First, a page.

The results of a major study into mobile-phone use and cancer were released this week, but media interpretation of the findings has varied wildly.
One British newspaper, theDaily Telegraph, stated that the study had "found people who speak on their handset for more than half an hour a day over 10 years are at greater risk of brain cancer". Reporting on the same work, the French news wire AFP said that the study showed "no clear link to brain cancer".
Nature looks at the results of a study that has led to such contradictory reports.
What is this research? Haven't I heard it all before?
The study at the centre of the media storm is an international collaboration called INTERPHONE, run by the International Agency for Research on Cancer in Lyon, France, part of World Health Organization. It is a case-control study, in which people with certain types of cancer were interviewed about their mobile-phone usage. This information was correlated with data from interviews of similar people without these cancers.
Responding to concerns about the health effects of using mobile phones, which are known to emit low-level radiofrequency electromagnetic fields, the study hoped to establish whether usage of mobile phones increased the risk of the two main types of brain cancer -- glioma and meningioma. It involved 2,708 people with glioma, 2,409 with meningioma and 7,658 matched controls.
Some results from the 13 individual countries collaborating in INTERPHONE have previously been released, but the latest paper in the International Journal of Epidemiology is the first to combine results from all 13 nations involved. The study received some funding from mobile-phone companies, but this was governed by guarantees of INTERPHONE's complete scientific independence.
What did the study find?
Unfortunately, the results from this study are not entirely straightforward. "Overall, no increase in risk of glioma or meningioma was observed with use of mobile phones," the study says.
Regular phone use seemed to actually decrease the risk of the cancers when the numbers were crunched. But the 10% of participants who reported the greatest amount of time spent on their mobile phones seemed to have a 40% increased risk of glioma. However, the study points out that there are reasons to doubt these apparent associations.
So using my phone protects me against cancer? Or gives me cancer?
On completing their analysis, the researchers found that being a regular user of a mobile phone seemed to reduce the risk of glioma or meningioma by around 20%. But Anthony Swerdlow, an epidemiologist at the Institute of Cancer Research in London who was involved in the UK arm of the study, says that this result is highly likely to be down to problems that were inherent in the study design.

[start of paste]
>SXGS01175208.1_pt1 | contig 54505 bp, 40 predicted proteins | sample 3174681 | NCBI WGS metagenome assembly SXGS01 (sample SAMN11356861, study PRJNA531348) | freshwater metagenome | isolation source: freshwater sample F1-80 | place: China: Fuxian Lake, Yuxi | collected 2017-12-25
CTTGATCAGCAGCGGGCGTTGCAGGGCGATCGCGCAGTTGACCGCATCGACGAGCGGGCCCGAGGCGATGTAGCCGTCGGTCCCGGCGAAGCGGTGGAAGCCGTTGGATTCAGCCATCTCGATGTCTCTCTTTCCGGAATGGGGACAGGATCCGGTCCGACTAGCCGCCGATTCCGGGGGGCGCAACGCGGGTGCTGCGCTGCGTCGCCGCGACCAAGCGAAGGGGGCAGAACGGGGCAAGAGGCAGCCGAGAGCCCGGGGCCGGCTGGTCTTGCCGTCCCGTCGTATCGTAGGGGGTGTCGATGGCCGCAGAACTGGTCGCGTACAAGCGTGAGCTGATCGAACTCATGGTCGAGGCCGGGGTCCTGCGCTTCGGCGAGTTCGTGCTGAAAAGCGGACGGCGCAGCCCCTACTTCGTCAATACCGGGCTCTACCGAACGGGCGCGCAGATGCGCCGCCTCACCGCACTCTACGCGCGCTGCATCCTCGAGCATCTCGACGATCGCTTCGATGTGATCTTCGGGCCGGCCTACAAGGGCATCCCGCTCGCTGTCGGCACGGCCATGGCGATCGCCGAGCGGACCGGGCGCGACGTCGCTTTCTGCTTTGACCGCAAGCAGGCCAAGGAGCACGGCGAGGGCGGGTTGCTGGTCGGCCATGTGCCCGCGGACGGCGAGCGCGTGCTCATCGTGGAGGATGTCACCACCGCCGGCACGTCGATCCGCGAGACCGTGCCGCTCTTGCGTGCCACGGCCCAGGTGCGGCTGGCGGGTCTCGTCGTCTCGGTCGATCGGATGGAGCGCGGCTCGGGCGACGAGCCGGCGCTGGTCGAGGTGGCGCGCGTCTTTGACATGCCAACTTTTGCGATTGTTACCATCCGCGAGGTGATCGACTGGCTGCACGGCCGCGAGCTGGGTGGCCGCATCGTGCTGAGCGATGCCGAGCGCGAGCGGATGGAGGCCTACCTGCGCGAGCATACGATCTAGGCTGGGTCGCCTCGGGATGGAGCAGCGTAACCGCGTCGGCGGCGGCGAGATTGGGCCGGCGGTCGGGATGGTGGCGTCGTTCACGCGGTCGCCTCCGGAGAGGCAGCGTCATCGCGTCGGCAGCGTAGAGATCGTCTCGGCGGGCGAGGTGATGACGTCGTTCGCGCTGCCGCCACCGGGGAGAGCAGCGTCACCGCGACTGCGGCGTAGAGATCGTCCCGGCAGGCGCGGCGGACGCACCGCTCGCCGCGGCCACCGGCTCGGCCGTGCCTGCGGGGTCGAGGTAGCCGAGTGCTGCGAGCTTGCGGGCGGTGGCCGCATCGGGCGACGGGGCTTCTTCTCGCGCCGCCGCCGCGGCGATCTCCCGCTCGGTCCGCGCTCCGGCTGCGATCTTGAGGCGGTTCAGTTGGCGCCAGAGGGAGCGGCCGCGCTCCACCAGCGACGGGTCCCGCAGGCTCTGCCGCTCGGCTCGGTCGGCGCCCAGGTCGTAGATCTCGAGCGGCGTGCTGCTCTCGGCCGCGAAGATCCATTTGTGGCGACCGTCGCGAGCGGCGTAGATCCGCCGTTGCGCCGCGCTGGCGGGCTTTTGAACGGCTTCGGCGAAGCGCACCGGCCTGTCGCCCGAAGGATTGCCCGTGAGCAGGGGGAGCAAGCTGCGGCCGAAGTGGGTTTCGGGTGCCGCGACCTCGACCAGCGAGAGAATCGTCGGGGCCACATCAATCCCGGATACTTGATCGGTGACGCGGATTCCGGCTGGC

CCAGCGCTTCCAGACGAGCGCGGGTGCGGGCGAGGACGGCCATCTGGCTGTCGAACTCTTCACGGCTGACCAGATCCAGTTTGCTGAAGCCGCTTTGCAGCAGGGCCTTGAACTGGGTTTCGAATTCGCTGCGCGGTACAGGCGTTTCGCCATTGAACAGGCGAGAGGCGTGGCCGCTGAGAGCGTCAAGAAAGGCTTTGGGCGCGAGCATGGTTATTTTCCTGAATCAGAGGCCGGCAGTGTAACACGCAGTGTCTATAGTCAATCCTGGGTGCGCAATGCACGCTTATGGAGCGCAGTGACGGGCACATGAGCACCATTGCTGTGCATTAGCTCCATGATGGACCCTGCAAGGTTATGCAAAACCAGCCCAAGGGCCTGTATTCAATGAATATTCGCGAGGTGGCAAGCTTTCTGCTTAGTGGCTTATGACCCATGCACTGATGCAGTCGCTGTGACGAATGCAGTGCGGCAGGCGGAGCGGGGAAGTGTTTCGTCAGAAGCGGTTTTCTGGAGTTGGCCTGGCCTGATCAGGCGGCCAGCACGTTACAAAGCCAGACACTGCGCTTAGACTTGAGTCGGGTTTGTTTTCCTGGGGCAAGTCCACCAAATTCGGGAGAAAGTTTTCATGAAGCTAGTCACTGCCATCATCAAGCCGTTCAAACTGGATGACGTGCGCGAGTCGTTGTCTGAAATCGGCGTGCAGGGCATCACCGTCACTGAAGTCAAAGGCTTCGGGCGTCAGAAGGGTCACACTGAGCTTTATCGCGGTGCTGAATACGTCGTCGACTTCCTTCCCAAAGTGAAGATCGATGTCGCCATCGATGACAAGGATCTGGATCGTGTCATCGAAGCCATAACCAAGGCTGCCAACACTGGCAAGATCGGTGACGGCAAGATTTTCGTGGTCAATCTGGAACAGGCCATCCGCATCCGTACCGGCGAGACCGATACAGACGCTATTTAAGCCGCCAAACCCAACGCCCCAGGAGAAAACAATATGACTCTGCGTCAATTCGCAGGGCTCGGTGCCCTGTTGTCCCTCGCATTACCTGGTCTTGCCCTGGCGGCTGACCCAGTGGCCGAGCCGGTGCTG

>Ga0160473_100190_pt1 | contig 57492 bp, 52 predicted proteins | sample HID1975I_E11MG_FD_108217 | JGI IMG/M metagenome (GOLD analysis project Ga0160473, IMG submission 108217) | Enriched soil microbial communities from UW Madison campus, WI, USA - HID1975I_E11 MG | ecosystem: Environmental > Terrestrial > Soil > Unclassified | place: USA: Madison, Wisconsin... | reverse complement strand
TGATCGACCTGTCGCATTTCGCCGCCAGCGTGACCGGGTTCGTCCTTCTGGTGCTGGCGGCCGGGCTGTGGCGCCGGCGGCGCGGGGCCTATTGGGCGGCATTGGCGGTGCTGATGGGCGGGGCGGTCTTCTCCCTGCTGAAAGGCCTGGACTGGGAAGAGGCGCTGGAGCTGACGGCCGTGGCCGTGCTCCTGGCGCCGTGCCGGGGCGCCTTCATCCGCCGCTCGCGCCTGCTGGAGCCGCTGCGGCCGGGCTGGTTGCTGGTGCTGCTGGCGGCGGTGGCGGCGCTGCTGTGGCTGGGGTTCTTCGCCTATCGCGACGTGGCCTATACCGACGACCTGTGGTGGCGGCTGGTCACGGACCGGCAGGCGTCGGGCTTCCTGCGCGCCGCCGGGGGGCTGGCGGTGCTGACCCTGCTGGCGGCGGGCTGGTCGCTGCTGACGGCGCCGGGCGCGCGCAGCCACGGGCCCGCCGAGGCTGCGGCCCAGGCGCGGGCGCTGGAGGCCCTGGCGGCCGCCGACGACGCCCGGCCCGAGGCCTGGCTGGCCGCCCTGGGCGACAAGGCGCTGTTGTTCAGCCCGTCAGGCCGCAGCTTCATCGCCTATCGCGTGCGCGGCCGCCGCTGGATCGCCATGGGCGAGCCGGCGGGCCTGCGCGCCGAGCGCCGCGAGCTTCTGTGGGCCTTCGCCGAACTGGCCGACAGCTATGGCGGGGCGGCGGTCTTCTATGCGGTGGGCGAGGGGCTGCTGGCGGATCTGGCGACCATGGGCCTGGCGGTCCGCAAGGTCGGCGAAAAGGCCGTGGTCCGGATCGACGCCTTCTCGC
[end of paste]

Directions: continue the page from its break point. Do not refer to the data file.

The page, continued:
"We have evidence that the people who refused to be controls are people who didn't use phones," says Swerdlow. This meant that the control group, consisting of people without cancer, was rather skewed, appearing to have more mobile-phone use than would be found in a representative sample from the general population. "The controls were over-represented with phone users," he adds.
Equally, some of those individuals in the top 10% of reported phone usage gave what Swerdlow calls "incredibly implausible values", such as an average of 12 hours of mobile use per day, every day.
Studies to validate the data-collection methods used in INTERPHONE found that asking participants about the number of calls they had made provided more accurate information than asking about how much time participants spent on the phone. When researchers analysed the number of calls made, the top 10% of participants showed no increased risk of cancer.
What about previous research?
Some animal and cell studies have apparently shown an increase in cancer from mobile-phone-type radiation, but these findings have proved difficult to replicate.
"Generally, the biological and cellular testing is inconclusive. There's really no consistent evidence or explicable mechanism by which effects can be seen," says Patricia McKinney, an epidemiologist at the University of Leeds, who also worked on the UK arm of the INTERPHONE study.
Studies in humans have generally not managed to establish any link between mobile-phone use and cancer. Swerdlow notes that one group in Sweden has found an increased risk, but he says that this is an "outlier in the literature".
In addition, despite the ubiquity of mobile phones, there seems to have been no increase in the total number of brain tumours reported in statistics since the advent of the mobile phone.
Do questions remain to be answered?
Undoubtedly. Even the researchers involved in the trial do not all agree on the meaning of their work, with some apparently urging a cautious approach and suggesting that people should limit their phone use.
McKinney says, "There hasn't been complete agreement. We consider we're among the majority that is suggesting no risk."
Furthermore, INTERPHONE studied the effects of mobile-phone usage only in adults. It provides no information about the risk of children using mobile phones, which is one of the more controversial areas.
Equally, because of the time period of the study, no information is available on cancer risk for mobile-phone exposures longer than 15 years. The study notes that "the possible effects of long-term heavy use of mobile phones require further investigation".
So what's the bottom line about a causal link between mobile-phone use and cancer?
No link has been established.
"There are standard criteria for assessing whether data from epidemiological studies show causality or not," says Swerdlow. "The results for this study don't get close to passing the standard tests for whether the results show causation."